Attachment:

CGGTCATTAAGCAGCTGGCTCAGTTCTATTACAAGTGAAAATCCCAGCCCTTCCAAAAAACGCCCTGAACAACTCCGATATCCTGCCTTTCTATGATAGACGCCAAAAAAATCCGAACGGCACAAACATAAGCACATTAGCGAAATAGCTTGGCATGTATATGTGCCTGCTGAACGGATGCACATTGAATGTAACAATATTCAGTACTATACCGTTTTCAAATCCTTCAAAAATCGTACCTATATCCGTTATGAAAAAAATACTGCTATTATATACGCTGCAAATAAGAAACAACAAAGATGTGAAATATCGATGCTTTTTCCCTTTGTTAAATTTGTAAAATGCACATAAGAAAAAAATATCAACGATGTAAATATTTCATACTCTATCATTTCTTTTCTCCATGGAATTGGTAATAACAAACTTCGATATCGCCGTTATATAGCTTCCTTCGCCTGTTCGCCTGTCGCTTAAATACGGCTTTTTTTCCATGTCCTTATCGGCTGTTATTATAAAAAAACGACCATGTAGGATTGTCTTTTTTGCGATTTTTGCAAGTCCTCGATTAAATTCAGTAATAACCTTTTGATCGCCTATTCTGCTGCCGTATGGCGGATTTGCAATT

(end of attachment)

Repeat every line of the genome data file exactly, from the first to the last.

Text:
CGGTCATTAAGCAGCTGGCTCAGTTCTATTACAAGTGAAAATCCCAGCCCTTCCAAAAAACGCCCTGAACAACTCCGATATCCTGCCTTTCTATGATAGACGCCAAAAAAATCCGAACGGCACAAACATAAGCACATTAGCGAAATAGCTTGGCATGTATATGTGCCTGCTGAACGGATGCACATTGAATGTAACAATATTCAGTACTATACCGTTTTCAAATCCTTCAAAAATCGTACCTATATCCGTTATGAAAAAAATACTGCTATTATATACGCTGCAAATAAGAAACAACAAAGATGTGAAATATCGATGCTTTTTCCCTTTGTTAAATTTGTAAAATGCACATAAGAAAAAAATATCAACGATGTAAATATTTCATACTCTATCATTTCTTTTCTCCATGGAATTGGTAATAACAAACTTCGATATCGCCGTTATATAGCTTCCTTCGCCTGTTCGCCTGTCGCTTAAATACGGCTTTTTTTCCATGTCCTTATCGGCTGTTATTATAAAAAAACGACCATGTAGGATTGTCTTTTTTGCGATTTTTGCAAGTCCTCGATTAAATTCAGTAATAACCTTTTGATCGCCTATTCTGCTGCCGTATGGCGGATTTGCAATT